So now the “big kids” from St. Ray’s, walking up the street, saw me and rushed to surround me. There were maybe half-a-dozen and, as always, I was the smallest. They began to taunt me, as Johnny had taunted them through their classroom windows. But now it was getting nasty, really for no reason, but to push their weight around. They wanted to know where Johnny was but, of course, I had no idea. They began to rough me up, pushing me back and forth between them and knocked me down. So, yeah, while I had been an innocent bystander, the previous week, now I was in the thick of things taking the wrath of guys out to get somebody else, and I was the whipping-boy for their anger. (It would be years before I would learn the finer points of “freedom of association” in law school, but little good it did me in 1961.)

My clothes were already a mess, now being tossed around on the ground, and my greatest fear was actually that my mother would be upset with me. But they were about to get down and real dirty, and I had a genuine gut-wrenching fear they would all pile on and do the worst by me.

Then, like a herd of stallions kicking up a cloud of dust, I heard the stampede of many cleated feet coming across the field, with you in the lead. You were so much taller than me—you looked almost like a giant—and others were behind you. You stepped right into the mix and made your presence known. You proclaimed I was a friend of yours, and—What’s the problem?

From my position on the ground, I could only be an observer, but you had taken my fate from their hands and it was now in yours. There was never a hero, to me, quite like you, and at that moment. I recall your hands flexing into fists at your sides—something not lost on the Catholic boys—and I don’t even remember who else was behind you backing you up. It was truly a them-against-us moment, and the most intense I had experienced.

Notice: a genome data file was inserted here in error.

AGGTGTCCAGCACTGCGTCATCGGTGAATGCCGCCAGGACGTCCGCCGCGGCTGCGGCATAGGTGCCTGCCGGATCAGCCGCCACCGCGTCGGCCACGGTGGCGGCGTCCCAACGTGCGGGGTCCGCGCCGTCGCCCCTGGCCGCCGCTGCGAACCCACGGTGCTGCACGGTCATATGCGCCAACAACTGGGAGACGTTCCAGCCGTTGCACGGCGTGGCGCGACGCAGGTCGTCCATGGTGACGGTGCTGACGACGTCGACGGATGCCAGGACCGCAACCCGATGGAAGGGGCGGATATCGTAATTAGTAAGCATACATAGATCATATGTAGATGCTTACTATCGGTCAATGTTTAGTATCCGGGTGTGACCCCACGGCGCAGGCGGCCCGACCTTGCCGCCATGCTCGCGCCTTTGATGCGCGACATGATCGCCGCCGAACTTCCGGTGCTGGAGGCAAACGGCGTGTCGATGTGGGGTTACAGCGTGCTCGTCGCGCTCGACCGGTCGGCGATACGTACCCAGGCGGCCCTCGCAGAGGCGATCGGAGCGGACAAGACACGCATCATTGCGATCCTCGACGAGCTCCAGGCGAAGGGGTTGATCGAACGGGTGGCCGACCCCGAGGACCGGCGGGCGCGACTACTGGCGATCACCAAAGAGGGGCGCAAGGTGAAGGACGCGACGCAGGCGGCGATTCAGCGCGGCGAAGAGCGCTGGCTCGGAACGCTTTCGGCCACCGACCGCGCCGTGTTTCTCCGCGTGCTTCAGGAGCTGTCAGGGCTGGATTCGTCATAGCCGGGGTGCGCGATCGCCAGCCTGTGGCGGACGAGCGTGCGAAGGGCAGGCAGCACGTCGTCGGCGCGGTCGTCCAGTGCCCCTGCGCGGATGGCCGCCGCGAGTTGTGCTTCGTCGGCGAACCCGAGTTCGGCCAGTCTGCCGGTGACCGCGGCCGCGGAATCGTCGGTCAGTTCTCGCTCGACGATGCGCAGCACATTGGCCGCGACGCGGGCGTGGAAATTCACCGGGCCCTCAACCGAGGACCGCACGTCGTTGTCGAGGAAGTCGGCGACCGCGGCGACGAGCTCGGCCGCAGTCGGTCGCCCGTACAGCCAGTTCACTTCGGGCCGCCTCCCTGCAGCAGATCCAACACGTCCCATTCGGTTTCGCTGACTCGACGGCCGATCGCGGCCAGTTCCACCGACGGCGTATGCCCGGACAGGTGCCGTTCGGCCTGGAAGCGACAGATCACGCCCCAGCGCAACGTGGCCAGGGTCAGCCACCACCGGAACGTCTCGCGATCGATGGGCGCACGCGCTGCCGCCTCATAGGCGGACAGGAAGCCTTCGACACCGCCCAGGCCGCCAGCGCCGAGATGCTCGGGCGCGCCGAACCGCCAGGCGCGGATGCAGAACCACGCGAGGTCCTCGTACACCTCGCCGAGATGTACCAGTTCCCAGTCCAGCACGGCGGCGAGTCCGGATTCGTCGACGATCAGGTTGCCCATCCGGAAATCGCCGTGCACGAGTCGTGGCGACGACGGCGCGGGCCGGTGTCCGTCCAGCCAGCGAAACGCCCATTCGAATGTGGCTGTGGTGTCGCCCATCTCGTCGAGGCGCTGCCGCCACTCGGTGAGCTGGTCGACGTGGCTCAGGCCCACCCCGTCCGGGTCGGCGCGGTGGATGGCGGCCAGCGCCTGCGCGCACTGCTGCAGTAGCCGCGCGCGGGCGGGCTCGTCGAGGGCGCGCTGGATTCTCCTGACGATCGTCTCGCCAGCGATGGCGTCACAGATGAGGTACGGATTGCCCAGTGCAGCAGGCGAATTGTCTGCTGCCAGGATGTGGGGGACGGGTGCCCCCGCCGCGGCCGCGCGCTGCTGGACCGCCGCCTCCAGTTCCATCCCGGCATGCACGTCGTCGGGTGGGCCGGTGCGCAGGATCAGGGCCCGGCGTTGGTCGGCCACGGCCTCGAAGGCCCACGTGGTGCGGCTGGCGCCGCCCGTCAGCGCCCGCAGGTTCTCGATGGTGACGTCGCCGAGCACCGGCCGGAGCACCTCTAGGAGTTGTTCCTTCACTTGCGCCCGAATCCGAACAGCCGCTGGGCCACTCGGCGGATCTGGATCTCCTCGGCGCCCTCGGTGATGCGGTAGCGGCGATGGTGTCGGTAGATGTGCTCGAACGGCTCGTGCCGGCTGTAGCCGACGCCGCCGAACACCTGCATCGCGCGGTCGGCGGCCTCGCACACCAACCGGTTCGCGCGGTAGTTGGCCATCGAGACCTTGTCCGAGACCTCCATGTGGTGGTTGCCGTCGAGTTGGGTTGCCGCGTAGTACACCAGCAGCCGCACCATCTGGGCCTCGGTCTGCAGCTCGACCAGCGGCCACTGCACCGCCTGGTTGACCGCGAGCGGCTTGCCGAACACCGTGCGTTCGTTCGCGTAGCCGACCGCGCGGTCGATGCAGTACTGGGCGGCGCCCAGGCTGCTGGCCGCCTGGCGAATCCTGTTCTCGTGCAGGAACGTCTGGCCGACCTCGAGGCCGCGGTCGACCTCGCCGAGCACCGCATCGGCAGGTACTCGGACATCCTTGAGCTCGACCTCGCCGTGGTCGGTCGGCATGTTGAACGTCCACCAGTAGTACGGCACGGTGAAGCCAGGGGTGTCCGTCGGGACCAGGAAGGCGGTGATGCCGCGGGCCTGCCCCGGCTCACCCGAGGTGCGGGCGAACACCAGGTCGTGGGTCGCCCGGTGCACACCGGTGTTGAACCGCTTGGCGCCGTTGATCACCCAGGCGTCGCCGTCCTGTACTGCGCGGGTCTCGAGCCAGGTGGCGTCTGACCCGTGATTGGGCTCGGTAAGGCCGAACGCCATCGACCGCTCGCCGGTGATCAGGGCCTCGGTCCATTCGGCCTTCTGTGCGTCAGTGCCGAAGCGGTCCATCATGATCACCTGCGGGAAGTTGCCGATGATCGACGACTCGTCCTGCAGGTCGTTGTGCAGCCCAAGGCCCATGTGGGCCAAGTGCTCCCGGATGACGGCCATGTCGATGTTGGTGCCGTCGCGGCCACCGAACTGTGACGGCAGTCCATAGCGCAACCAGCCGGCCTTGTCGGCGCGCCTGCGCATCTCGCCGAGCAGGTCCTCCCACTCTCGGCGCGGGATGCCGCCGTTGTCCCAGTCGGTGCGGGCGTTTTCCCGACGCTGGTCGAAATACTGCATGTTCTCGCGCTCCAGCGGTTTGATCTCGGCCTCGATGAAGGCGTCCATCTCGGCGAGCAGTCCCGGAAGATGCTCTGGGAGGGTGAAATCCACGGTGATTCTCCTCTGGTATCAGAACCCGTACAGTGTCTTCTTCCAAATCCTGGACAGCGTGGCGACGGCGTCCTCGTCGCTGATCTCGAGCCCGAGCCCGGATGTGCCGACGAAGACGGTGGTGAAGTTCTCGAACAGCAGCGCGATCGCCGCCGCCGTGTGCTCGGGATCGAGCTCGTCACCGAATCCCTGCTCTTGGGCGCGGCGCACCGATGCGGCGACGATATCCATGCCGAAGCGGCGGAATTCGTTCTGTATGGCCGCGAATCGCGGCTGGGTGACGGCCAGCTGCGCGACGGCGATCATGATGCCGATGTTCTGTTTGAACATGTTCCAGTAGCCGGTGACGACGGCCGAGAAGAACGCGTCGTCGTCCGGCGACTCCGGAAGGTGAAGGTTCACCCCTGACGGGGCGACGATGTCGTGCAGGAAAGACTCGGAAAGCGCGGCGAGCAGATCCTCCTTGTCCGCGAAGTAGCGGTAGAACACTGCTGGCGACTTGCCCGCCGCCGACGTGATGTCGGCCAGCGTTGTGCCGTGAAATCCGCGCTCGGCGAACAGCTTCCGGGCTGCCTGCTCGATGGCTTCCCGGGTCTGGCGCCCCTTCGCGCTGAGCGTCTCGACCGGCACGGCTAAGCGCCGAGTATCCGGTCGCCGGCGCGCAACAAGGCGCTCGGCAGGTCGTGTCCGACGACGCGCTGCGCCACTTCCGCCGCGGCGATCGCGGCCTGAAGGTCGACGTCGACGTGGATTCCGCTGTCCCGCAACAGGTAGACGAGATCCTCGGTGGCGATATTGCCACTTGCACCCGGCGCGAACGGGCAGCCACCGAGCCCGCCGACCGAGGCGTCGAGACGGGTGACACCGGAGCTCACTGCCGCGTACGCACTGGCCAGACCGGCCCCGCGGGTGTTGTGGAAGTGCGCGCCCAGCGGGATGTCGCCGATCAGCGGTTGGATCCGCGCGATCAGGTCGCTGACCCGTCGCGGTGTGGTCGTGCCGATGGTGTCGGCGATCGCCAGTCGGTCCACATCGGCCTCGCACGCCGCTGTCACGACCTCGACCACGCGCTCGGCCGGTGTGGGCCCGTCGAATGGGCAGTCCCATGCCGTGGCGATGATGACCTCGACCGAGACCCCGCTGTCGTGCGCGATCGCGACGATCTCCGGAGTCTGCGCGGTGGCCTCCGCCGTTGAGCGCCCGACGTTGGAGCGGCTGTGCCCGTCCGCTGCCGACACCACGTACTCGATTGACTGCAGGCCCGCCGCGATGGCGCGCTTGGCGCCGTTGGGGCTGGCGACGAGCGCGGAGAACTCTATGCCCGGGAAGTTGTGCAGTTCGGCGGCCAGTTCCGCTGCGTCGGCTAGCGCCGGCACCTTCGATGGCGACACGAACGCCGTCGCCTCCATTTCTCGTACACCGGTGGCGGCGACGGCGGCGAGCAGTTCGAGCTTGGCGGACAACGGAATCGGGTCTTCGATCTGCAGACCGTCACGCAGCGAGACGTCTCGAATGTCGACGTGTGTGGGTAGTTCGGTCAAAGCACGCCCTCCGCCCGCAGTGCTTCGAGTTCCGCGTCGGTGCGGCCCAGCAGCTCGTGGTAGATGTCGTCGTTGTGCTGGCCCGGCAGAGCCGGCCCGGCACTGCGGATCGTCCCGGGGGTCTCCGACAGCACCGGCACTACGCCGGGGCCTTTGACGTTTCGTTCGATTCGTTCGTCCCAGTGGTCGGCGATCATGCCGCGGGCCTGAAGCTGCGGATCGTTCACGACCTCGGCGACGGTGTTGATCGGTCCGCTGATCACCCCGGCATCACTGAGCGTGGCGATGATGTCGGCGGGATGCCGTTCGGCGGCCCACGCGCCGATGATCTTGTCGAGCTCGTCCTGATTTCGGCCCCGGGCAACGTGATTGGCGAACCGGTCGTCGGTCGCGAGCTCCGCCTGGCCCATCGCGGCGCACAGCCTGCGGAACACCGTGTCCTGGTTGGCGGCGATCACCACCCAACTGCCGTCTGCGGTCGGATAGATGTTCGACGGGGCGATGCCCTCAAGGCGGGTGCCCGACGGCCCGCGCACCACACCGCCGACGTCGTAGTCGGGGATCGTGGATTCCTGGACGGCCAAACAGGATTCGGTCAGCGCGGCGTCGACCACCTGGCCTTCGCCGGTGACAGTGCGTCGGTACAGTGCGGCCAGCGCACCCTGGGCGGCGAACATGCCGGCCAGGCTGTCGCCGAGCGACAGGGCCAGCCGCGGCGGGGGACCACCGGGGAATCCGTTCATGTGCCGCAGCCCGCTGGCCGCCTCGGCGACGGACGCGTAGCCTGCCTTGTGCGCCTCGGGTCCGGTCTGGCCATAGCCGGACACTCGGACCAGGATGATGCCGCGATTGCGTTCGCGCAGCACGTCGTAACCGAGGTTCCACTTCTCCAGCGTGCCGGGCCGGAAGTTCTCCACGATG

Then, as cowards do, when confronted with greater size and strength, especially when their forte is bullying-for-bullying sake, the St. Ray’s kids skulked away. I never saw them, again, assiduously avoiding their schoolyard for the rest of my days in the old neighborhood.

You leaned down to make sure I was okay and helped me up. Then you all went back to the other end of the soccer field to resume practice, and it was over. Well, it was over for you, but I never forgot it. Even when we started at Germantown High in the tenth grade, I was still only five-feet tall at age 15, weighed 100 lbs., and was the smallest boy in the school. But I would grow thirteen inches in three years, eventually reaching 6’1”. I would be on four athletic teams—swim, gym, soccer, and track—and become the Student Government president. I went to Penn State, Villanova Law, and then right into the FBI as a Special Agent where I became an expert at catching spies. Even there, I was always the straightest arrow in the Bureau’s quiver.

You never know what events from your youth will later steer you, or in what direction, but when you suffer an injustice, no matter how short the timeframe, especially when the results could be truly dire, it does affect you. It even sets you up to want to be the hero for someone else in a time of need, and I have been. So, Rich, if you have children or grandchildren, they should know that a long time ago, you did something heroic and came to my rescue. Now, only 54 years later, I wanted to remind you of what had happened, way back when, and thank you for what you did for me.